Las Vegas Guardian Express
Originally appearing here.
For what seemed like an eternity, CNN Chief Medical Correspondent, Sanjay Gupta refuted the medicinal application and power of marijuana, an illicit substance also known as pot. Today, everything changed, however, as the man justified his refreshing stance over weed for the sick.
“We have been terribly and systematically misled for nearly 70 years in the United States, and I apologize for my own role in that,” were the candid words that will be music to the ears of many medicinal-consumers of the prohibited drug. The medical expert defined his own mea culpa: “I apologize because I didn’t look hard enough, until now. I didn’t look far enough””
Gupta was involved in the recent production called “Weed”, a documentary which investigated the opinions of global medical leaders and experts on the highly contentious subject of pot.
Throughout his journey, he also encountered a host of patients who had been afflicted with horrendous ailments. During a recent opinion-editorial, published on CNN, Gupta described the case of Charlotte Figi, who he had visited in Colorado. Charlotte had been experiencing 300 seizures, weekly, despite having been prescribed a cocktail of different medications to control her condition. Since birth, her clinical issues would outwardly manifest themselves, until she started using pot, which successfully subdued her overactive brain. Based upon a combined series of experiences, Gupta states his new-found case for marijuana:
“I have seen more patients like Charlotte first hand, spent time with them and come to the realization that it is irresponsible not to provide the best care we can as a medical community, care that could involve marijuana.”
Gupta also notes evident discrepancy between the drug’s classification, as a schedule 1 substance, relative to other addictive drugs. When looking closely at the addictive properties of pot, studies seem to suggest its potency to be lower than both tobacco and cocaine (a schedule 2 substance). 20% of cocaine-abusers will go on to become addicted, whereas tobacco hooks in an even greater percentage (30%). He summarized these thoughts on a recent episode of Piers Morgan Live.
When scrutinizing the severity of marijuana withdrawal, he also draws obvious comparisons to other drugs. The medical profession, as a general consensus, agree that patients being weaned off of pot can experience a range of physical symptoms, ranging from insomnia to anxiety. Dr. Gupta maintains these clinical woes are “” nothing like those of the other drugs I’ve mentioned,” going on to state that alcohol withdrawal can be “life threatening,” but later warned of pot’s capacity to cause harm to young, developing brains.
There also appears to be an evident skew in the scientific community’s attitude towards pot. As a part of Dr. Gupta’s analysis, he combed through the U.S. Library of National Medicine’s database, so as to contrast “anti-marijuana” studies with “pro-marijuana” studies; the results were an eye-opener. As few as 6% of the 20,000 journals, detailing marijuana research studies, explored the drug’s potential medicinal benefits. Gupta concluded: “That imbalance paints a highly distorted picture.”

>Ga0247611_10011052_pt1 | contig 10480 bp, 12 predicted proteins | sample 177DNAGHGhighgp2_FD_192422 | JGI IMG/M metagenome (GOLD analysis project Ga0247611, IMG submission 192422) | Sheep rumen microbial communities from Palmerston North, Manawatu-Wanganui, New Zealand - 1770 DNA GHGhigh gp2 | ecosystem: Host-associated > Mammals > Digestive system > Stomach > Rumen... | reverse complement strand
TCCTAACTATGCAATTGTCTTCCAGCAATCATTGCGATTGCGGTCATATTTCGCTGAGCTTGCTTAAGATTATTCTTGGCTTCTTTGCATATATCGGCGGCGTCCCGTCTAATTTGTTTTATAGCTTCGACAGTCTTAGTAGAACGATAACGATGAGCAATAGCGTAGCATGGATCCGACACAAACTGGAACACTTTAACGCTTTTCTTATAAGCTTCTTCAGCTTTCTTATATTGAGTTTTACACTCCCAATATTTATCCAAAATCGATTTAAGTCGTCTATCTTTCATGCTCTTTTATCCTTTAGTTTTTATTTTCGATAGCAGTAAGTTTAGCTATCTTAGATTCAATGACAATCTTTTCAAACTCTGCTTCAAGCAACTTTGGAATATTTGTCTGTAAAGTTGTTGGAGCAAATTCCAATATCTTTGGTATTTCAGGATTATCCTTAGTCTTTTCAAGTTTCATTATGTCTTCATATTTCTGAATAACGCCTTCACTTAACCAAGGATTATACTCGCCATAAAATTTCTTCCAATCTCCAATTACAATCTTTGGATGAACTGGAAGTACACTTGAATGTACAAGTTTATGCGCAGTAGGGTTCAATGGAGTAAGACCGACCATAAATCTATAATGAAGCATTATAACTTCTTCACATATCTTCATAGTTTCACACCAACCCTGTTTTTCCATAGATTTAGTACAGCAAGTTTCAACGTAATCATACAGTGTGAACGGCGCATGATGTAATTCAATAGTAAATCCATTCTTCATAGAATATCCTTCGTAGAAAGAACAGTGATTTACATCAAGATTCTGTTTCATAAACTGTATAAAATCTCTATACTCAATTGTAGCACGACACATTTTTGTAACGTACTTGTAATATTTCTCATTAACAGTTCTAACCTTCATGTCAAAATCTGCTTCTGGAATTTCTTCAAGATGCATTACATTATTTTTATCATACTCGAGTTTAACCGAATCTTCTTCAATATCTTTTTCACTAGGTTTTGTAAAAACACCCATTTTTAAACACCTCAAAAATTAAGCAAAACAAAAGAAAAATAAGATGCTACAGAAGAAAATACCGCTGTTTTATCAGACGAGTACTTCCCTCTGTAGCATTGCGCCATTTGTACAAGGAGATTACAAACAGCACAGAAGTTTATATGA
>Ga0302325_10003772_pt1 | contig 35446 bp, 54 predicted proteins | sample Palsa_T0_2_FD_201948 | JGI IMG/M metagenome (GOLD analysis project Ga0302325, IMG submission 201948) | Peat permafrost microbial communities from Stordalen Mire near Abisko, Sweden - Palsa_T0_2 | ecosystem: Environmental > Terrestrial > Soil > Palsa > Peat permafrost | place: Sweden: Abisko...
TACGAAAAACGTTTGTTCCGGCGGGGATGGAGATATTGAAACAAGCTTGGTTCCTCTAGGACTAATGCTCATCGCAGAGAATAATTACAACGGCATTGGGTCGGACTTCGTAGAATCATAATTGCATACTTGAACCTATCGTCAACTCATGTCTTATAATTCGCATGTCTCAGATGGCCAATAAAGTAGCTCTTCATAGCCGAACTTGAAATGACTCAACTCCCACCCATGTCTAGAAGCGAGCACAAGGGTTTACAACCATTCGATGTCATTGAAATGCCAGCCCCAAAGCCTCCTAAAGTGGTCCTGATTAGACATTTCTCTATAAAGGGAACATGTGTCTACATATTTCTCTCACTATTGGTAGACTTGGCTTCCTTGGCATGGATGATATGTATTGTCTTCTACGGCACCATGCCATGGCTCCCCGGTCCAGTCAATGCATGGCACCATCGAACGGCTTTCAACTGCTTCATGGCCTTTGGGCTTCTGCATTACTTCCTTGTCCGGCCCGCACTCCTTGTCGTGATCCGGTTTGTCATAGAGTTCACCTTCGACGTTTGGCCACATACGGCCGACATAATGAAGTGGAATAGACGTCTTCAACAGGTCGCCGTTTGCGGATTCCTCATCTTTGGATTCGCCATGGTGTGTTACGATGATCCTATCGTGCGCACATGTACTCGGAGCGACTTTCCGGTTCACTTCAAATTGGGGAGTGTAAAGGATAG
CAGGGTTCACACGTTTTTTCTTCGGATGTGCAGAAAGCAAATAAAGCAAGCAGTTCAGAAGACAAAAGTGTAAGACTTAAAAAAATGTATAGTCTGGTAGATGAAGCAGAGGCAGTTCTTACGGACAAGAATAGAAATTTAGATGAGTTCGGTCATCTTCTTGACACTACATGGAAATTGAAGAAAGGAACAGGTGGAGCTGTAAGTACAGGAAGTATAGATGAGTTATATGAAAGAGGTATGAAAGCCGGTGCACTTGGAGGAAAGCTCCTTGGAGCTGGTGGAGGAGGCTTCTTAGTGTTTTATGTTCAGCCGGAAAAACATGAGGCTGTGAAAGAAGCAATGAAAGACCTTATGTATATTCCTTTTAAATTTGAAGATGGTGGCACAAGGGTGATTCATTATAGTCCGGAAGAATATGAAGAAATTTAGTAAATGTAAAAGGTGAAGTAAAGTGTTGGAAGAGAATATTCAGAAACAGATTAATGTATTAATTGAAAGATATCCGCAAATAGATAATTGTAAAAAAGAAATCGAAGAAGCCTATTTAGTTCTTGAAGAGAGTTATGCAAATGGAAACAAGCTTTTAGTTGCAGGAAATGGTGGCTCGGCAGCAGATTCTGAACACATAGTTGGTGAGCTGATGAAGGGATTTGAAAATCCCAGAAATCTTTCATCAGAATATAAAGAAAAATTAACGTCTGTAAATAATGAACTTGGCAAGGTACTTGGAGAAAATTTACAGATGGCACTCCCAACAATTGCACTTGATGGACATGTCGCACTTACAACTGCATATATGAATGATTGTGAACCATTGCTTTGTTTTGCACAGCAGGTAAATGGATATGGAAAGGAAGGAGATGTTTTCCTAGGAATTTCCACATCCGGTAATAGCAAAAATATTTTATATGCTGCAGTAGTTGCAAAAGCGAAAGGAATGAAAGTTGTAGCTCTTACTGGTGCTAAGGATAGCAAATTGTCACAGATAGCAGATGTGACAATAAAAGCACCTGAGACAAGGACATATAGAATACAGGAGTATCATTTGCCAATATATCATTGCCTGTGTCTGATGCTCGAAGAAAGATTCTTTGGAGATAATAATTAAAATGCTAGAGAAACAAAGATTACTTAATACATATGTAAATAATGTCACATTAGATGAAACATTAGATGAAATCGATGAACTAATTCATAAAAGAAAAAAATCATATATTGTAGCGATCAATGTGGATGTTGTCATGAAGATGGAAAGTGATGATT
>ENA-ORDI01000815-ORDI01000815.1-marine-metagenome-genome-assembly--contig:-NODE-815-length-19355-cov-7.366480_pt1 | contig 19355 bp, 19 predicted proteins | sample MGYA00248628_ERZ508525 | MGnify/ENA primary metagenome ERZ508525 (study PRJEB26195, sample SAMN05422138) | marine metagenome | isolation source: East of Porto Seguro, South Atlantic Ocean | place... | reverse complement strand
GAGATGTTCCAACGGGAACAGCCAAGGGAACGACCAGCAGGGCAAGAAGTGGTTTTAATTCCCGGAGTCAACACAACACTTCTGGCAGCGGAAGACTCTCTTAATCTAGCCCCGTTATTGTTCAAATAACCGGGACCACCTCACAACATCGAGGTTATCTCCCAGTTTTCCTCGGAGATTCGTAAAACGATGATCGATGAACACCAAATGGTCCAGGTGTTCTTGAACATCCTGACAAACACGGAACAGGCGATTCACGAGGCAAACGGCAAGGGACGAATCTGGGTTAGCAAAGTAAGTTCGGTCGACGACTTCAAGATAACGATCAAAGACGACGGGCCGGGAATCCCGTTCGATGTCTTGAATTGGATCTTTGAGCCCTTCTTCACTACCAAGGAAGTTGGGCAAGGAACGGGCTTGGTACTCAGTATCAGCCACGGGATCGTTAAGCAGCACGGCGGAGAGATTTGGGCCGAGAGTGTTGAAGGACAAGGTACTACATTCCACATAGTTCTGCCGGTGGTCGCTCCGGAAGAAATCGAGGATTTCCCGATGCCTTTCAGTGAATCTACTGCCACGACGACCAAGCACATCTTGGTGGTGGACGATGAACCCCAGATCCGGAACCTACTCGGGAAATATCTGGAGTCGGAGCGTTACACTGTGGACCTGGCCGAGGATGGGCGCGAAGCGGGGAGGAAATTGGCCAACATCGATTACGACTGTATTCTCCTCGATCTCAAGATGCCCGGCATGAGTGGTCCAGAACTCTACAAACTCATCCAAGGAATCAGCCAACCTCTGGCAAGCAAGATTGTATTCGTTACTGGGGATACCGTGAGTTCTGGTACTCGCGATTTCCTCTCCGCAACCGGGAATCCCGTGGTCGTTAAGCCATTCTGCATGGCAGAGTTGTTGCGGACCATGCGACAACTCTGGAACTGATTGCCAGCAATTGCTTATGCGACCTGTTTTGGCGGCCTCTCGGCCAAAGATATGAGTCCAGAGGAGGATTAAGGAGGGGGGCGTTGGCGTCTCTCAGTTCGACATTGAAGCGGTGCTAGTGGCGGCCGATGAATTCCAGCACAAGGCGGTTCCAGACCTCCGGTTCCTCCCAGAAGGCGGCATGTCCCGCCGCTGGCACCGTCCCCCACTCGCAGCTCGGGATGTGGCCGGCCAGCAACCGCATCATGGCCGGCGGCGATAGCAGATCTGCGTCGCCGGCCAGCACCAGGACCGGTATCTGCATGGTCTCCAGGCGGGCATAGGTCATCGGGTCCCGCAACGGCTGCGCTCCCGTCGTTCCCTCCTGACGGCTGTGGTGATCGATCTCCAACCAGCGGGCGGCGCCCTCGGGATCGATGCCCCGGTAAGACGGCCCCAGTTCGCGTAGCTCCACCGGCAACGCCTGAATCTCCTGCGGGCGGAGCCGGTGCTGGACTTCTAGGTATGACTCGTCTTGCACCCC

The basis for these startling results were, apparently, two-fold. First and foremost, researchers experience difficulty in acquiring samples of pot for research, due to legal restrictions. And, secondly, research study approval is stringently governed by the National Institute on Drug Abuse (NIDA), an organization that, at its heart, discourages marijuana’s use.
Dr. Sanjay Gupta of CNNGupta specifically mentions a number of promising studies, including research, conducted at the Complutense University in Spain, which delved into the anti-cancer effects of a component found in the drug, called delta-9-tetrahydrocannabinol (THC); the component demonstrated shrinkage of brain tumors in mouse models. He also briefly mentions work performed by the Multidisciplinary Association for Psychedelic Studies (MAPS), working for the University of Arizona College and Medicine, which found a potential therapeutic role of marijuana in alleviating PTSD in rat models.
Of course, there will be a number of individuals who use pot on a recreational basis, but simply tarring everyone with the same brush was dismissive and unjust. In addition, misguided media perception seems to have clouded the objectivity and reliability of the very institutions that should serve to protect these vulnerable people. Academics should not be pursuing dead-end studies, simply because it is easier, and government and regulatory bodies should be promoting research into the truth.
Dr. Gupta seems to be championing a “weed for the sick” regime, based upon his recent insight into the clinical benefits of marijuana. His recent display of sorrow is also quite unprecedented; it is great to witness a man willing to apologize for his indiscretions, at great risk to his own career, whilst demonstrating a determined commitment to patients afflicted with terrible illnesses. In his closing remarks, Gupta offers these earnest words:
“I promise to do my part to help, genuinely and honestly, fill the remaining void in our knowledge.”
Rationally, we also need to look at the other side of the coin. Though his argument, and the evidence he cites, is compelling, it is clear that much more scientific research needs to be conducted into the potential power of pot, rather than fixating on its negatives. Gupta’s courageous actions might just be the catalyst we need.
The Las Vegas Guardian Express dissects how CNN Chief Medical Correspondent Dr. Sanjay Gupta went from being vocally against medical marijuana to becoming a passionate advocate of the medical benefits of marijuana.